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GOD’S CONMAN – The Reverend James Currie

The Church of Scotland decided to sell church property a good many years ago, including the manse (the priest’s house) nf Dunlop, Ayrshire, Scotland. I knew the building well, and I wish I could have afforded to buy it at the time. In the event, Gregor Fisher bought it. I’ve always been very fond of him, such a good comedian. I also had the opportunity to enter the building, which was set in its own spacious grounds, just off the old high street in Dunlop.

At that time the dwelling was the home of the Reverend James Currie. James, a minister of the Presbyterian Church in Scotland, was such a wonderful man – intelligent, erudite, quick-witted and a speaker of great ability. Indeed, he was renowned as a Burns after dinner speaker throughout Scotland. It was he who baptized my son Winston when he was about 4 years old.

The first time I met him was when I went to the manse to ask him to perform the ceremony. I rang the bell and his house-keeper came to the door. I introduced myself and she ushered me in. ‘Now Mr Jacob, please go into the drawing room, but you mustn’t say a word to Reverend Currie until he is ready for you’. I was intrigued. She opened the door to the room and I went in. There was Currie, dressed in full Rangers colours and shorts, sitting in front of the television, watching the end of a Rangers vs Celtic match. He had one of those old-fashioned wooden rattles in his hand and used it a lot – much to my annoyance, I must admit.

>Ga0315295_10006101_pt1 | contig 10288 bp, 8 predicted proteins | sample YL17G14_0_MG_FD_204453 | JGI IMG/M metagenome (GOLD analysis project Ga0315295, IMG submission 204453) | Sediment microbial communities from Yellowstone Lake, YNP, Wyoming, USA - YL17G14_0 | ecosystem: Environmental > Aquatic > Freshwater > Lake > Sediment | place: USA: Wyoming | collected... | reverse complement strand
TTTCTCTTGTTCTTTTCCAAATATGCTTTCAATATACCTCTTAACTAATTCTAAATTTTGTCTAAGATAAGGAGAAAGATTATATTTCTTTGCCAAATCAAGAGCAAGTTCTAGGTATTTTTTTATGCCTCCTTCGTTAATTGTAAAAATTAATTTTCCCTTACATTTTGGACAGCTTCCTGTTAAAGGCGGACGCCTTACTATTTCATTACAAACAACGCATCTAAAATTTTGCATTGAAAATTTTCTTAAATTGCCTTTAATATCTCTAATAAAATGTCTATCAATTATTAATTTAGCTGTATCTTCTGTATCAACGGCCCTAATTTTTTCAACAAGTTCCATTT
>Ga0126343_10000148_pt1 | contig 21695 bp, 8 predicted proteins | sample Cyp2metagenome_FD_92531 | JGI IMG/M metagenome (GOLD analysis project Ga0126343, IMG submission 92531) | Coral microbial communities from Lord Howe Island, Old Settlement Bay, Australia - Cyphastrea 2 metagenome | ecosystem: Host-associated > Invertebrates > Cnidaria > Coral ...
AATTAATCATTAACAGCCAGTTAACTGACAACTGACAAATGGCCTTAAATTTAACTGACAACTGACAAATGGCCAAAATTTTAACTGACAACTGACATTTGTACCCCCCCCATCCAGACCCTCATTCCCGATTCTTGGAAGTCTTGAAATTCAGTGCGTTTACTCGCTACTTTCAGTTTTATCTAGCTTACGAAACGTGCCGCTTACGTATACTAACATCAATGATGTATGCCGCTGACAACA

He briefly glanced up at me and sputtered: ‘Help yourself to a Sherry’. I did, on more than one occasion, I don’t think he noticed, he was too engrossed in the match. Thankfully it was over soon and I spoke to him about the baptism. That went ahead smoothly some weeks later. Our son was dressed in a wee kilt bearing the Sinclair tartan (although he was entitled to wear the MacDonald one as well), a sporran and I even bought him a miniature set of bagpipes, all still well preserved.

Currie wrote a book, a signed copy of which I have, ‘God’s Conman’ it is called. I give below a link to a number of speeches he gave. He was a wonderful man and I am proud to have made his acquaintance.

Here are some highlights from speeches he made:



After the bombing in Boston, security services here must be very nervous about tomorrow’s event in London, the funeral service for Lady Thatcher. If ever an excellent opportunity for a major terrorist outrage presents itself, this is it. I have little doubt that there will be protests, but somehow I don’t believe any major act of terrorism will take place. It would be easy carry out such, but terrorists are just not what they used to be. But then, what is?


Why am I not surprised that Opium production has been at its highest level since when British troops went into Helmand Province to try and stop its production. I won’t even go down that road, wrote about it some years ago. But why should we be dismayed, especially the USA? This is market forces at work. Raw Opium prices are high and the Afghanis have adopted American free market principles. The US should be delighted.


Whilst the fall of the regime in Syria is inevitable, it is taking rather a long time. It is inevitable for one simply reason. If the regime, with all the weaponry at its disposal, has been unable to quell the insurrections, it cannot prevail. Eventually the ruling clique will realize this and dispose of Bashar al-Assad. So far no doubt it has been impressed upon them that his survival is their survival, but that will change.